British pubs sign World Cup charter aiming to improve safety for female fans | World Cup 2022

More than 40 pubs across England have signed up to the This Fan Girl’s World Cup Pub Charter, committing to helping female fans watch matches as the nights roll in.

Amy Drucquer, who co-founded the non-profit digital platform in 2016, had to deal with long winter nights as the manager of a grassroots football club. When the World Cup in Qatar was postponed from the summer, she had concerns about the impact on female fans watching night games in pubs.

“One of the biggest things I’ve had to deal with as a manager of a grassroots club is the change of season,” said Drucquer. “When the lights go out we have so many problems with where we play and where we train. When it gets dark, it’s a very, very different situation. We were abused when we played in the dark.

“We know that as women we have to think very differently about our journey to court. We know that we must avoid certain paths to ensure our safety. When I was thinking about where we would play this winter, I realized that there will be a problem for everyone who also wants to see the World Cup because so many games are played when it gets dark.”

According to a study conducted in the UK by the End Violence Against Women campaign, one in two women feel unsafe walking alone on a quiet street near their home after dark, compared to one in seven men; one in two women feels unsafe walking alone in a busy public place after dark, compared to one in five men; and two in three women aged 16 to 34 had experienced some form of harassment in the previous 12 months – with 44% of women aged 16 to 34 having experienced whistles, whistles, unwanted sexual comments or jokes and 29% themselves so felt they were being followed.

quick start Guide

Qatar: beyond football


This is a World Cup like no other. For the past 12 years, the Guardian has covered the issues surrounding Qatar 2022, from corruption and human rights abuses to the treatment of migrant workers and discriminatory laws. The best of our journalism is compiled on our dedicated Qatar: Beyond the Football homepage for those who want to delve deeper into issues off the field.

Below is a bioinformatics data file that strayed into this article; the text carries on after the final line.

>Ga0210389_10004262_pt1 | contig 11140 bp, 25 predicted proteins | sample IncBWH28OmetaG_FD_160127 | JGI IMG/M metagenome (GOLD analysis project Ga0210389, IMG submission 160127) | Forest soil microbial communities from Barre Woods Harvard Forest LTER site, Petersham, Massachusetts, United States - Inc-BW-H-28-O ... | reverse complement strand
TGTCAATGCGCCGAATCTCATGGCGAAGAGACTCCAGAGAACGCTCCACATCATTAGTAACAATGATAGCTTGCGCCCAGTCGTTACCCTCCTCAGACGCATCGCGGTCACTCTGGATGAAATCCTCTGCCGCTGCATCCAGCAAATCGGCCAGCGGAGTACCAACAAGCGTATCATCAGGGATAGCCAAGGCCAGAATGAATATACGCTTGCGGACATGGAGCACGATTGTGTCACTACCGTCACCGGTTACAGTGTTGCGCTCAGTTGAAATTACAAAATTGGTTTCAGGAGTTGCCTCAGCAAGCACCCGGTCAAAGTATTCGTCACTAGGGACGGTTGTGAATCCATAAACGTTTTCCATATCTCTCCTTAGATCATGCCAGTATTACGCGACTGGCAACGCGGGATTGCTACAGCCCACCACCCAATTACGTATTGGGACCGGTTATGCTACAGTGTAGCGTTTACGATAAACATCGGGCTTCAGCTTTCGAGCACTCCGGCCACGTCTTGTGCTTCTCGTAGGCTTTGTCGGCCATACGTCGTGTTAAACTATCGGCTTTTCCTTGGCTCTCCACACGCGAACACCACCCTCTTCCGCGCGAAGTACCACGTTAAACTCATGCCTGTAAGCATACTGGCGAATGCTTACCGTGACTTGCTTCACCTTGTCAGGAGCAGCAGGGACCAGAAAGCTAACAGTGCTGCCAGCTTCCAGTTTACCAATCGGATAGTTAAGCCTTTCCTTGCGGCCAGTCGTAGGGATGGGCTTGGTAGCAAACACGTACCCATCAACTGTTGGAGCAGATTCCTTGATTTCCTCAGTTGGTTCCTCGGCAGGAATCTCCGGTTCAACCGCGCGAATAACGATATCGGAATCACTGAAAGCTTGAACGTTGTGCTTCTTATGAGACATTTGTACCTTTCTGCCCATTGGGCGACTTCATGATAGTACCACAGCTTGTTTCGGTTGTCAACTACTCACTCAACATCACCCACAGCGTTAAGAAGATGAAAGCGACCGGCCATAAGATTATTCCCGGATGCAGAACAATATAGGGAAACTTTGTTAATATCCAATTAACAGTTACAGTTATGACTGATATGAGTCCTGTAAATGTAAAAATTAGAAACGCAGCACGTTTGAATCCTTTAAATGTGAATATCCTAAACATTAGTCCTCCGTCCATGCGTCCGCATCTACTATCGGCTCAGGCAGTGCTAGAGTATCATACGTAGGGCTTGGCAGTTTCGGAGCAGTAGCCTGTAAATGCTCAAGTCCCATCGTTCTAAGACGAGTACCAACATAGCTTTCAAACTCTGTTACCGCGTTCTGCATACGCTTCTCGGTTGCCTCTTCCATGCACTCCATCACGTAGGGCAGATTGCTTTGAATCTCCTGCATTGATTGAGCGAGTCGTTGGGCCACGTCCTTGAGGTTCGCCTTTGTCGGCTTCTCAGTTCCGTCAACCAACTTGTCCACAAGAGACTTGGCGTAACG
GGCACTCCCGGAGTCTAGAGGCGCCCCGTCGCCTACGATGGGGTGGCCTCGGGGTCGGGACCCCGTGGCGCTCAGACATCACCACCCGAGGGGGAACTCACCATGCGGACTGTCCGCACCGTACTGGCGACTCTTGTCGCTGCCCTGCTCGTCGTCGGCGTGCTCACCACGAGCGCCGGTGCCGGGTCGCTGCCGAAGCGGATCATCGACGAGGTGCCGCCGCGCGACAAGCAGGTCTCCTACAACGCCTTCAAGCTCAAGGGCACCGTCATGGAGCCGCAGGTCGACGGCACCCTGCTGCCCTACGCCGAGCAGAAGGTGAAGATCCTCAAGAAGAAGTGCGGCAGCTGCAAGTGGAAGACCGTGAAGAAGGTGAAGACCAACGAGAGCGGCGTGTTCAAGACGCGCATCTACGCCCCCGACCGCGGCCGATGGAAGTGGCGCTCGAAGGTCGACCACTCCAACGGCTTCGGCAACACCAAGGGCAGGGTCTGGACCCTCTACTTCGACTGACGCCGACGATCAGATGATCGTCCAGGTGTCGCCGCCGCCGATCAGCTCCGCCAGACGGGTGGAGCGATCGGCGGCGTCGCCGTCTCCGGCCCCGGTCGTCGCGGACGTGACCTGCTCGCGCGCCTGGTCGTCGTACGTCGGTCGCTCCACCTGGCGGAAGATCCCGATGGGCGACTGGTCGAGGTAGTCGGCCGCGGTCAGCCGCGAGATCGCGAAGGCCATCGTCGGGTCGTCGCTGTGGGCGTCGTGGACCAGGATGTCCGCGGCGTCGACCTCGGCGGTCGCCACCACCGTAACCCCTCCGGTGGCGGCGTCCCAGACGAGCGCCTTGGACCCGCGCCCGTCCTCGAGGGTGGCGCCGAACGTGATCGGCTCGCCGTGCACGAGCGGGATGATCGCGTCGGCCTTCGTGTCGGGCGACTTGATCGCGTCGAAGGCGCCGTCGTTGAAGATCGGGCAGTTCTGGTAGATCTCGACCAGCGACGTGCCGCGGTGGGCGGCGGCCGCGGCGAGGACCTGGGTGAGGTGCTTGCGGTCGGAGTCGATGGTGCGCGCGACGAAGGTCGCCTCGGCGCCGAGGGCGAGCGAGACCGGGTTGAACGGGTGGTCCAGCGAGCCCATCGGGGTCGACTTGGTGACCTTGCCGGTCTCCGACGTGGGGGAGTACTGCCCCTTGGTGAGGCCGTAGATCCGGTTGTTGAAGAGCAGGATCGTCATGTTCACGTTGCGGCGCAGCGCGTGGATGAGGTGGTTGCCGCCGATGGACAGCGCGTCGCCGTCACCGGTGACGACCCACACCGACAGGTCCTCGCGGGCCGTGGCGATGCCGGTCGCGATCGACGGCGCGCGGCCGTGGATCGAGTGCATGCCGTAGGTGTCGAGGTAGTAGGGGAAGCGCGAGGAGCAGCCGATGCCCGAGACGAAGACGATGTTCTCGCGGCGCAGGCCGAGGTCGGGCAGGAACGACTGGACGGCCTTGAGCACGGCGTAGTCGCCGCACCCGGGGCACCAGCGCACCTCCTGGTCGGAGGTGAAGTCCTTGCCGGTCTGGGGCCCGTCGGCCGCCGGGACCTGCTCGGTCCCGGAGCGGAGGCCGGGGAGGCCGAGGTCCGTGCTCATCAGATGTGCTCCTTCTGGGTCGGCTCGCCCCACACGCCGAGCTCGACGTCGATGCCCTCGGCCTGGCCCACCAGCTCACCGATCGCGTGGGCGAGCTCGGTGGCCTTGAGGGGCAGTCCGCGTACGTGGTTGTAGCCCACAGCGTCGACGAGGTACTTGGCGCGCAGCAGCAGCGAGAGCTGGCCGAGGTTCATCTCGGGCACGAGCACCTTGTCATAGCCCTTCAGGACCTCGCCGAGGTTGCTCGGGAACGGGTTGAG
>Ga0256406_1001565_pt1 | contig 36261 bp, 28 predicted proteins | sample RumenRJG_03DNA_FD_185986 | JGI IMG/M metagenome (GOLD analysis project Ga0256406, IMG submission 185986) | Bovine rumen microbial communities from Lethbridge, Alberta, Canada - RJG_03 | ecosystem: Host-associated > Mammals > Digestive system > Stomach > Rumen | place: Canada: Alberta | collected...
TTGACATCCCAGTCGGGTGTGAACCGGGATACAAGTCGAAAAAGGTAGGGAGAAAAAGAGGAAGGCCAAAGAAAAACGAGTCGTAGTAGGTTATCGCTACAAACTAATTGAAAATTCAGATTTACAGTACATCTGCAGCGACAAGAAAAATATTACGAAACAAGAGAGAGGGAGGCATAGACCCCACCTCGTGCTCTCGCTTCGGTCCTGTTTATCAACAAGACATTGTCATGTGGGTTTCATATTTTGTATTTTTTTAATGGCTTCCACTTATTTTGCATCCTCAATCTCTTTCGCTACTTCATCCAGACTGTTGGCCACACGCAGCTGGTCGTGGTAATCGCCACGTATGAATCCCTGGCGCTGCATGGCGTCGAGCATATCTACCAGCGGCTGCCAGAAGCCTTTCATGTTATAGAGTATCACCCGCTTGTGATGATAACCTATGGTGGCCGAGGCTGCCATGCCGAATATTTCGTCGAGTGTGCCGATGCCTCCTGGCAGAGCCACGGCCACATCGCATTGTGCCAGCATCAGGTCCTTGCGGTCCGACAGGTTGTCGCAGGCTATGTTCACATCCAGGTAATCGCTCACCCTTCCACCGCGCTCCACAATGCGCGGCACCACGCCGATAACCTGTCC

The Guardian’s coverage goes well beyond what’s happening on the field. Support our investigative journalism today.

Thank you for your feedback signal.

This fangirl, who aims to create a space for women and non-binary people to connect with football and organizes meetups so they can safely watch football together, has launched a pub charter that she subscribes to can connect.

The charter includes commitments to show all fans are welcome on their websites and social media channels; to offer the possibility of reserving tables before games and consider table service or the sale of beer tubs to limit pub visits; clearly present a code of conduct and ensure that it is understood by all employees; ensuring complaints are taken seriously and constantly using de-escalation methods (turn on lights, play music, serve water) to discourage aggressive behavior. Pubs that sign up will be listed in This Fan Girl’s Pub Finder.

“Everyone who has worked in football for about the last year has been conflicted with this tournament for many reasons,” Drucquer said. “But many are still happy about it. As much as it wouldn’t be where it is in a perfect world, the reality is it’s still being shown and people around the world will enjoy it, and we want to support those who will watch it.”

This fan girl has also teamed up with safety app Help Me Angela to provide free support to women traveling to and from pubs to watch the World Cup.

“Pubs can only go so far; they can’t necessarily help you get there or back,” Drucquer said. “We’re going to release a code that gives free access to some unreal features like location or connecting to a ‘guardian angel’, people to take you home or talk to you on the journey.”


Leave a Reply

Your email address will not be published. Required fields are marked *